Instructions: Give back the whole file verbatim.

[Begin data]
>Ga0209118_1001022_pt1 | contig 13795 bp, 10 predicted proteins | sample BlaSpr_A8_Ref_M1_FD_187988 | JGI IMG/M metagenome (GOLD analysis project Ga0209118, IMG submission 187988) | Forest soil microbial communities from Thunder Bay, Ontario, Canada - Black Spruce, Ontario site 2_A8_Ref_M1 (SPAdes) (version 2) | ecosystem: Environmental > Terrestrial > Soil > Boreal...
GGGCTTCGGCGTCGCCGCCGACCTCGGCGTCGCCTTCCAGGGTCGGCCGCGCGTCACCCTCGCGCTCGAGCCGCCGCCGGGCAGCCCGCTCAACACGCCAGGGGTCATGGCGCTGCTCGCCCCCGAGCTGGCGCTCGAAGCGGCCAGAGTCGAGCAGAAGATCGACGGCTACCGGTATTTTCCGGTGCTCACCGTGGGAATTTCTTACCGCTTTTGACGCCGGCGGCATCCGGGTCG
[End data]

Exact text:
>Ga0209118_1001022_pt1 | contig 13795 bp, 10 predicted proteins | sample BlaSpr_A8_Ref_M1_FD_187988 | JGI IMG/M metagenome (GOLD analysis project Ga0209118, IMG submission 187988) | Forest soil microbial communities from Thunder Bay, Ontario, Canada - Black Spruce, Ontario site 2_A8_Ref_M1 (SPAdes) (version 2) | ecosystem: Environmental > Terrestrial > Soil > Boreal...
GGGCTTCGGCGTCGCCGCCGACCTCGGCGTCGCCTTCCAGGGTCGGCCGCGCGTCACCCTCGCGCTCGAGCCGCCGCCGGGCAGCCCGCTCAACACGCCAGGGGTCATGGCGCTGCTCGCCCCCGAGCTGGCGCTCGAAGCGGCCAGAGTCGAGCAGAAGATCGACGGCTACCGGTATTTTCCGGTGCTCACCGTGGGAATTTCTTACCGCTTTTGACGCCGGCGGCATCCGGGTCG